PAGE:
The Marchioness disaster was a fatal collision between two vessels on the Thames in London on 20 August 1989, which resulted in the drowning of 51 people.
The pleasure boat Marchioness sank after being pushed under by the dredger Bowbelle, late at night close to Cannon Street Railway Bridge. A formal inquiry blamed poor lookouts on both vessels, and inadequate instruction of both crews. Four new lifeboat stations were later installed on the river.
The Marchioness was a pleasure steamer built in 1923 and was one of the little ships of Dunkirk in 1940.
On 19 August 1989, the boat was hired for a party organised by photographer agent Jonathan Phang to celebrate the 26th birthday of Antonio de Vasconcellos, who worked in a merchant bank. The pair were good friends and business partners in a photographic agency.
The dredger Bowbelle collided with the Marchioness in the early hours of 20 August 1989. At the instant of collision the anchor of the dredger cut through the side of the Marchioness, which rolled over and quickly filled with water, while being pushed under by the Bowbelle. As the Marchioness capsized, her entire superstructure became detached.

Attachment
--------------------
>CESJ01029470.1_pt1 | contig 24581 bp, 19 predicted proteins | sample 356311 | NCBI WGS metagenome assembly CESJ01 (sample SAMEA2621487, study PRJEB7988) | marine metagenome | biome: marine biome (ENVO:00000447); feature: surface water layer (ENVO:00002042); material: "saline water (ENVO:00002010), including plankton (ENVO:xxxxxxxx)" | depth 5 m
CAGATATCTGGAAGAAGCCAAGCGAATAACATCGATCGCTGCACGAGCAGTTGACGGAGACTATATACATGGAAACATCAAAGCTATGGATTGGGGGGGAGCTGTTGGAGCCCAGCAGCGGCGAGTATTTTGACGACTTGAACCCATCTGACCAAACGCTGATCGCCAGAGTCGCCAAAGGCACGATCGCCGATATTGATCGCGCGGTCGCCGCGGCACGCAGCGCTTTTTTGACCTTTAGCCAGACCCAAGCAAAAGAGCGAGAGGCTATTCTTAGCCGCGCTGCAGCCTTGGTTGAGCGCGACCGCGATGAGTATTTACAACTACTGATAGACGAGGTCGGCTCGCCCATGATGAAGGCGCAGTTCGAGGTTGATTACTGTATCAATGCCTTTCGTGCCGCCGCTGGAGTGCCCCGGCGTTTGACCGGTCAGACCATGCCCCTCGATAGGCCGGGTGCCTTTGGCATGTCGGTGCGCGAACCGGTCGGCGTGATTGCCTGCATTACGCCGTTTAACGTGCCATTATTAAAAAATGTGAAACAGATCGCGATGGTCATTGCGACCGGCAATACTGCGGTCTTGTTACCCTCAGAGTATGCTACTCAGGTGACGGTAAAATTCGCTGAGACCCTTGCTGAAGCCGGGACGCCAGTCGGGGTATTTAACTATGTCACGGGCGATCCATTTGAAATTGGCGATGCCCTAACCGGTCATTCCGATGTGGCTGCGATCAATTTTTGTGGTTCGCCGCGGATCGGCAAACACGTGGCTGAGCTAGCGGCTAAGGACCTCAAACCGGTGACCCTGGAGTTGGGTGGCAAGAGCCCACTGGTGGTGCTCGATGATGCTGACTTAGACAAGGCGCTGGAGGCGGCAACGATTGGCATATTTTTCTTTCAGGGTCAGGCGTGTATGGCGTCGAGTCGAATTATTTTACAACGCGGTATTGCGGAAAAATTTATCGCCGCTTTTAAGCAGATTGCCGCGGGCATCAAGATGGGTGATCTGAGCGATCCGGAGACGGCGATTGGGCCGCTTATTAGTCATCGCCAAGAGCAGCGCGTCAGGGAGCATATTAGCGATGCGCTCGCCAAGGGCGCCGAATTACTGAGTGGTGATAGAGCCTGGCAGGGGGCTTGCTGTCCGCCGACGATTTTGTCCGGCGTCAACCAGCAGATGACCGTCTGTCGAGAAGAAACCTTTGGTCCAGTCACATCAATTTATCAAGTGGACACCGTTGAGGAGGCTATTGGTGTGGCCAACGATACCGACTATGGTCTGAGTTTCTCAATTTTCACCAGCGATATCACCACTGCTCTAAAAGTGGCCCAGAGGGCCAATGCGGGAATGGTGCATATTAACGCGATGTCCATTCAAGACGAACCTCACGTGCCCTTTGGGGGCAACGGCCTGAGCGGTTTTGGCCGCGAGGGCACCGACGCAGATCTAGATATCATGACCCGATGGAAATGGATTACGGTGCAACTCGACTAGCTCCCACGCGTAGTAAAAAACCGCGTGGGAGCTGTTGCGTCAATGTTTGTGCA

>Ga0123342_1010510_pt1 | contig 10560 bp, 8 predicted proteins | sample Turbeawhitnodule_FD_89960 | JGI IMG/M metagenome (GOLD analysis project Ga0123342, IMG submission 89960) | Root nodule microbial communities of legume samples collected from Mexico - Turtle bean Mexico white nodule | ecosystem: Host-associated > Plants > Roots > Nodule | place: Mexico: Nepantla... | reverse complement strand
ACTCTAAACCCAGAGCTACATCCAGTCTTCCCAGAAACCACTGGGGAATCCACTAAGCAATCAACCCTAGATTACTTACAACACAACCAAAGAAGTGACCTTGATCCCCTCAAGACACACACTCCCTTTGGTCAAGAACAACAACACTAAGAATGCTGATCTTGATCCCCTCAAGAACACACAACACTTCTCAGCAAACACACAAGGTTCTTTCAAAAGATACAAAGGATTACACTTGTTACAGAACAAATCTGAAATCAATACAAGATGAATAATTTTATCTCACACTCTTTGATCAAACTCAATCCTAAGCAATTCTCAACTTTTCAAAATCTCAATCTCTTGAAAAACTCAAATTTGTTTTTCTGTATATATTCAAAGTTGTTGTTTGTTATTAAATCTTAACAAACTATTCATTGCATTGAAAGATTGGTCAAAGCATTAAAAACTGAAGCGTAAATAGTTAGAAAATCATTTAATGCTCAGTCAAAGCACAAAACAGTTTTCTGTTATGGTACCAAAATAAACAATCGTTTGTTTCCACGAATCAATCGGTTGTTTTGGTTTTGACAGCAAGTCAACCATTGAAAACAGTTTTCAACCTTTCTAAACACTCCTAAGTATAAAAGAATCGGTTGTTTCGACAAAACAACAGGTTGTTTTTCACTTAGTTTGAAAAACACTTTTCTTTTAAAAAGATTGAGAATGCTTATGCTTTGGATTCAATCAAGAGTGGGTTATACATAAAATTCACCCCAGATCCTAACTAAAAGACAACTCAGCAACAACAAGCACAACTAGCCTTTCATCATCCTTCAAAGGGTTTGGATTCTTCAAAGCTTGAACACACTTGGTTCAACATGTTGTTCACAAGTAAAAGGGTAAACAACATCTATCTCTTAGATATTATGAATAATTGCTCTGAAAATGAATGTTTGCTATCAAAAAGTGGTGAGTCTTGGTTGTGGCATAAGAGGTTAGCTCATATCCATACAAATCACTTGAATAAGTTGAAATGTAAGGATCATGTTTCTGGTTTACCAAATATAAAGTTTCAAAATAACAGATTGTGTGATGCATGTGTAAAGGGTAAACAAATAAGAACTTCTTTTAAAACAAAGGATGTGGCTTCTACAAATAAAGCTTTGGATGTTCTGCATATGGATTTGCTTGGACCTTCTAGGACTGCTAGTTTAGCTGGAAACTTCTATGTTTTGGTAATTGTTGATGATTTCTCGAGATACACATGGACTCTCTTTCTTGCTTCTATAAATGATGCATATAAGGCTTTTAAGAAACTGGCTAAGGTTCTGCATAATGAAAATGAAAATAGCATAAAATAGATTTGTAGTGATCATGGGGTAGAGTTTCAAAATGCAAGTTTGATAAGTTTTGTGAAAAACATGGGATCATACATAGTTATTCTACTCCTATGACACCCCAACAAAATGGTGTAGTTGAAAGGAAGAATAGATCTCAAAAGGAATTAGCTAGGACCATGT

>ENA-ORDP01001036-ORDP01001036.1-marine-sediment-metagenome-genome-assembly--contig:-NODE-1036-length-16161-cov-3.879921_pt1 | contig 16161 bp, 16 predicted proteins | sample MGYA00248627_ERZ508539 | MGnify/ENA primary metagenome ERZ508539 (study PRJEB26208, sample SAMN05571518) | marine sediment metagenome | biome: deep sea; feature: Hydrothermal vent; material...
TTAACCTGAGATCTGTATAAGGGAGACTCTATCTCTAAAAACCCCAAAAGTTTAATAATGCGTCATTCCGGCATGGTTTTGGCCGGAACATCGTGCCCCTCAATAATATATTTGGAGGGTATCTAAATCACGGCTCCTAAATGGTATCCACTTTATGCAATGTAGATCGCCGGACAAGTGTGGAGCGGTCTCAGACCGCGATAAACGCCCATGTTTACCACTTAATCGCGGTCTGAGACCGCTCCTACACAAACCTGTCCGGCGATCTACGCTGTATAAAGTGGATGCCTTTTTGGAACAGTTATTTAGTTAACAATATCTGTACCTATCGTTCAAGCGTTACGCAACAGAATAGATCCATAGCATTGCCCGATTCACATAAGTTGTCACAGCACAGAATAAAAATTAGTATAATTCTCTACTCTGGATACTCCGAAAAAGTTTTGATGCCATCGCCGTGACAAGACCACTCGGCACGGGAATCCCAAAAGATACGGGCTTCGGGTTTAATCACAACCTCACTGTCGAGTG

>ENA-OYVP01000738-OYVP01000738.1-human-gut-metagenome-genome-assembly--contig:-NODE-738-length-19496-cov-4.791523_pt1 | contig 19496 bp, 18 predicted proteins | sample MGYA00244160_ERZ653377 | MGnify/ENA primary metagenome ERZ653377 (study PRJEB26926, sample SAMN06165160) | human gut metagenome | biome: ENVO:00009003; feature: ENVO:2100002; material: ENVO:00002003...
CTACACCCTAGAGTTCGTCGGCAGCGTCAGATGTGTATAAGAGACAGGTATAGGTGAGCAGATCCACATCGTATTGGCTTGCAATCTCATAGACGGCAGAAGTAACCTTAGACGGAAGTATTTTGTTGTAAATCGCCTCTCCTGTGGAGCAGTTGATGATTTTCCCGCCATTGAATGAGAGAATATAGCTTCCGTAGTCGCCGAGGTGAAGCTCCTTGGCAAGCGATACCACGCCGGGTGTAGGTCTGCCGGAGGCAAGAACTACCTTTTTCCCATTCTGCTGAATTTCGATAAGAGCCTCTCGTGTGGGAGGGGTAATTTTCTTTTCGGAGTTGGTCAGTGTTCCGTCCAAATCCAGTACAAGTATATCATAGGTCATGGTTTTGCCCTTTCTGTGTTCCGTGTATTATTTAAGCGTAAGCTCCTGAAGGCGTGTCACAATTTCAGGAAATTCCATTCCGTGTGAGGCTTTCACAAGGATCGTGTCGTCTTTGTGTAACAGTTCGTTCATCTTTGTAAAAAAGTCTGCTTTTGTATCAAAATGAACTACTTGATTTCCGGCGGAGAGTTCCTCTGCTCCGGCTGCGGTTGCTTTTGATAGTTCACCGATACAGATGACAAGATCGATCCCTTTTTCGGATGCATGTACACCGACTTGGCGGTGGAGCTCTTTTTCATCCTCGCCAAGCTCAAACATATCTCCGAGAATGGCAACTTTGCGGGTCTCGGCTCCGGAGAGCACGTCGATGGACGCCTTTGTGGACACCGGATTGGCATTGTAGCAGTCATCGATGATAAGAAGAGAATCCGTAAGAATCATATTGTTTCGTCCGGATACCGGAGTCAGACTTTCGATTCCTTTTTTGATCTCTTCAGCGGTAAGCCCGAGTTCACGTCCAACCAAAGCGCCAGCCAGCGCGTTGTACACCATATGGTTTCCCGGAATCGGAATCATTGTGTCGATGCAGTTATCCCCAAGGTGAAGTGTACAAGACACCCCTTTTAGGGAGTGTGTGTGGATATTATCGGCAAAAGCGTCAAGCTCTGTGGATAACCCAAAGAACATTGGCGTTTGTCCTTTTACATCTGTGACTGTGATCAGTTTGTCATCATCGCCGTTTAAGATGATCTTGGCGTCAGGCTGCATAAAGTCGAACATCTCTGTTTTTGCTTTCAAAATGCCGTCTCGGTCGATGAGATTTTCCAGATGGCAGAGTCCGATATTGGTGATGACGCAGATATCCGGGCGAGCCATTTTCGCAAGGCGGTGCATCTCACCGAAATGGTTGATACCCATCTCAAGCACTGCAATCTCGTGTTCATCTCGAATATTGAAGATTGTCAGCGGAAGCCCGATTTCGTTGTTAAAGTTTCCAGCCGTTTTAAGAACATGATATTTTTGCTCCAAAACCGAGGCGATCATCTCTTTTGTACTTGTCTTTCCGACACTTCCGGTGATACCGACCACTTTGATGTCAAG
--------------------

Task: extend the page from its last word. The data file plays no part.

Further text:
The formal investigation put the time elapsed, from the instant of collision at 1:46 a.m. to complete immersion, at close to 30 seconds. Witnesses quoted in that investigation described the Bowbelle as "hitting it [the Marchioness] in about its centre then (mounting) it, pushing it under the water like a toy boat.
Of the dead, 24 were recovered from the sunken hull. Most of the survivors were on the upper decks at the time of the collision.